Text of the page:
Displacement of the Poles
To account for the fact that ice sheets, more especially during the Permian epoch, actually formed in the tropics, the explanation has been soberly advanced that the locations of Earth’s poles must have been different, so that regions now in the tropics were then much nearer the poles! No reason whatsoever has been produced to show that the poles could ever have moved far enough to be placed where the tropics are now, much less to show that such a change could have occurred as recently as the Permian epoch. Furthermore, even if the poles in Permian time were situated in present tropical regions, the fact would not account for ice which also accumulated at that time in other areas which under that hypothesis were then temperate. Likewise, in the Pleistocene and other glaciations, ice sheets, in addition to forming in upper latitudes, also accumulated, though less extensively, in or near the tropics. In other words, glaciations were more or less world-wide. Hence the theory of transplanted poles, even if it could be validated, would be completely impotent to offer a solution. The whole idea is purely imaginary and approaches the preposterous.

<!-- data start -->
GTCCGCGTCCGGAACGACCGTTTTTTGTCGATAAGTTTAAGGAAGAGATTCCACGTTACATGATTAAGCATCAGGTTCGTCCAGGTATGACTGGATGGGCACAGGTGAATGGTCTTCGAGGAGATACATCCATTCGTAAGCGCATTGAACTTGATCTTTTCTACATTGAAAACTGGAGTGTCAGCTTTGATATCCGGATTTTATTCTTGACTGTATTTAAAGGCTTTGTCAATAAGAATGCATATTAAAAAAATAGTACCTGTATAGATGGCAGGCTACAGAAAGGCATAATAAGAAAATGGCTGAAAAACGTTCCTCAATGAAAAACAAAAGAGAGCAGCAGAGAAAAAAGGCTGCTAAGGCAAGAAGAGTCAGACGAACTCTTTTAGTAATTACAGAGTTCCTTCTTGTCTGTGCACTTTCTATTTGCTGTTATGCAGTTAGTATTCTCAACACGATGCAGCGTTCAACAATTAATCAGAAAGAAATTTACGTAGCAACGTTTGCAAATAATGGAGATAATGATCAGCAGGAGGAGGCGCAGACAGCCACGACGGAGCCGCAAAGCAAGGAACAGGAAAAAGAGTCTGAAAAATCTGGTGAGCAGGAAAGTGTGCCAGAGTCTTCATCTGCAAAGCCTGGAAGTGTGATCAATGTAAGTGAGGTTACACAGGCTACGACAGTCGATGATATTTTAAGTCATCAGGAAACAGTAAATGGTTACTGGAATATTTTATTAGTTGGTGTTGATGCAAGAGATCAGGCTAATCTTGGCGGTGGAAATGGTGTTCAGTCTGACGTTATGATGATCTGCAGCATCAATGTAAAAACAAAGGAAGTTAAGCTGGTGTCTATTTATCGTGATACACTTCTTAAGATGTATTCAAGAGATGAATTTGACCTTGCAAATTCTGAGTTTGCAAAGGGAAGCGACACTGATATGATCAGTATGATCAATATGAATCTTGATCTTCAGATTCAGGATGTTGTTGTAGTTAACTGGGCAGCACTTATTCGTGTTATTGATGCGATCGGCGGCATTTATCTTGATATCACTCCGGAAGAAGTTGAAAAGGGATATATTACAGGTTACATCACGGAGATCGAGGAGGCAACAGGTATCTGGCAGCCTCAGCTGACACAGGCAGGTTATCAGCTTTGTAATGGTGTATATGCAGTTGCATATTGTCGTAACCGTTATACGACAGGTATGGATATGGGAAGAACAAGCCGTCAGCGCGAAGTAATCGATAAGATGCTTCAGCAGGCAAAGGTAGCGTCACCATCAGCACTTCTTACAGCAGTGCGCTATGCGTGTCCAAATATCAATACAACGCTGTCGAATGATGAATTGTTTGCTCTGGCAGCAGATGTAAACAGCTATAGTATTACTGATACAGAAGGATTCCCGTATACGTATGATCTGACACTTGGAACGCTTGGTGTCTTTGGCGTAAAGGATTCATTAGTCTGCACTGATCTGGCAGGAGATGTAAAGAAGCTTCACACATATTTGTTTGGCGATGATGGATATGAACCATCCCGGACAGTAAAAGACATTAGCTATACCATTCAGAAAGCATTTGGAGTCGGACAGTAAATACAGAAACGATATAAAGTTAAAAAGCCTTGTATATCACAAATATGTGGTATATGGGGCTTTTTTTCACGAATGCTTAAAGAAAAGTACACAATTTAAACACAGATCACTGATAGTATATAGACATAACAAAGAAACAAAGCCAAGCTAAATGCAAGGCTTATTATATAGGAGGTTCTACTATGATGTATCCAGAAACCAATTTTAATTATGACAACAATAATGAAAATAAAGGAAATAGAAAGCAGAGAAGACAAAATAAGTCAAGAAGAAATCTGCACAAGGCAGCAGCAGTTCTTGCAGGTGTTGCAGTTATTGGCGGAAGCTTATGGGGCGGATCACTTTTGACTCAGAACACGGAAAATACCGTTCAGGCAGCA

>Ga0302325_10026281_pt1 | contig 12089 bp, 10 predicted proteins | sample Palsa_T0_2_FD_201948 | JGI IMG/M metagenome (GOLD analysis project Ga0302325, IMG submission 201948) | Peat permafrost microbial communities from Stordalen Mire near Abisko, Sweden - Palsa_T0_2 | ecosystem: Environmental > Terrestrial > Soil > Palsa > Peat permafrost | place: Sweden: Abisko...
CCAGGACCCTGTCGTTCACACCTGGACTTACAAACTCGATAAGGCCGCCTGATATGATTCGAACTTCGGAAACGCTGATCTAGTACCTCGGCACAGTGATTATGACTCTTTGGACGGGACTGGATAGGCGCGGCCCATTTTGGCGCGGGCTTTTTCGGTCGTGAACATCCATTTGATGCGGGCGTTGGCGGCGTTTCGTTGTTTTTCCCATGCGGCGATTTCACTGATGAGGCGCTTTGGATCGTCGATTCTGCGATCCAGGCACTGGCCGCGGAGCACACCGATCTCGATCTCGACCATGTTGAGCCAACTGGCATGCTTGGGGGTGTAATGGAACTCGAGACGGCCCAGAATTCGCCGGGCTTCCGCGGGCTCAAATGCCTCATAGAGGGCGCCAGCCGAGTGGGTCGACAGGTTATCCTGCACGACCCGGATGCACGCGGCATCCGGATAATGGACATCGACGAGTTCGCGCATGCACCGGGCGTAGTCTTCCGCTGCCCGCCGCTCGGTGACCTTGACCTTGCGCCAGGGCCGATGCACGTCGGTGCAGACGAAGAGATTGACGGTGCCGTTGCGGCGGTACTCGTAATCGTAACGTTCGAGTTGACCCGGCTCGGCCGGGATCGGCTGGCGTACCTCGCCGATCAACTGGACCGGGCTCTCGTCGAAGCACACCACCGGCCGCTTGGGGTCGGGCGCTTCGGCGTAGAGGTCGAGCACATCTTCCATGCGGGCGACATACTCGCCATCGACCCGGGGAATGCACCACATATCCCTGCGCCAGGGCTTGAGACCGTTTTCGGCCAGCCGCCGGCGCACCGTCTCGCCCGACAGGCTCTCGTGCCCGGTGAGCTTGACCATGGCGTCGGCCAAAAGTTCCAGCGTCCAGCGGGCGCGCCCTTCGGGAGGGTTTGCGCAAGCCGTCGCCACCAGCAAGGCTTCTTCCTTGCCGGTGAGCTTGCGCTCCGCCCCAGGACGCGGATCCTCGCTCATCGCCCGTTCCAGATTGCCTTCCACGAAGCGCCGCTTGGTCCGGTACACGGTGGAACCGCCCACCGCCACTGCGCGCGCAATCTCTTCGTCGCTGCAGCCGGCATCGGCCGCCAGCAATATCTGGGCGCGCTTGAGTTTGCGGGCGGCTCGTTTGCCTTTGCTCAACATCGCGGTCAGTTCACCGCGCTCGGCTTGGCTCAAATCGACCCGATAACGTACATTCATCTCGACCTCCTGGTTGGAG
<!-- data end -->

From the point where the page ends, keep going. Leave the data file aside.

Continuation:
The assumption that ice sheets originated upon and advanced from “centers” of high altitude appears to be of doubtful validity. The concept comes from observation of existing mountain-valley glaciers. There is a quite unjustified habit of classing and comparing glaciers which form Cn mountain heights and flow down the valleys with continental ice sheets, which in bygone ages spread unbroken blankets of ice over vast areas of comparatively level land of low altitude and low latitude.
There is no mystery whatsoever about how mountain glaciers formed; in fact, the process is in actual operation today, notwithstanding it is presently too feeble to quite sustain existing glaciers, much less to augment them. However, all that would be necessary to enlarge them would be increased precipitation of snow. On the other hand, occurrence of inconceivably vast continental ice sheets on low, flat lands in temperate zones and conditions which enabled them to form constitute an entirely different problem.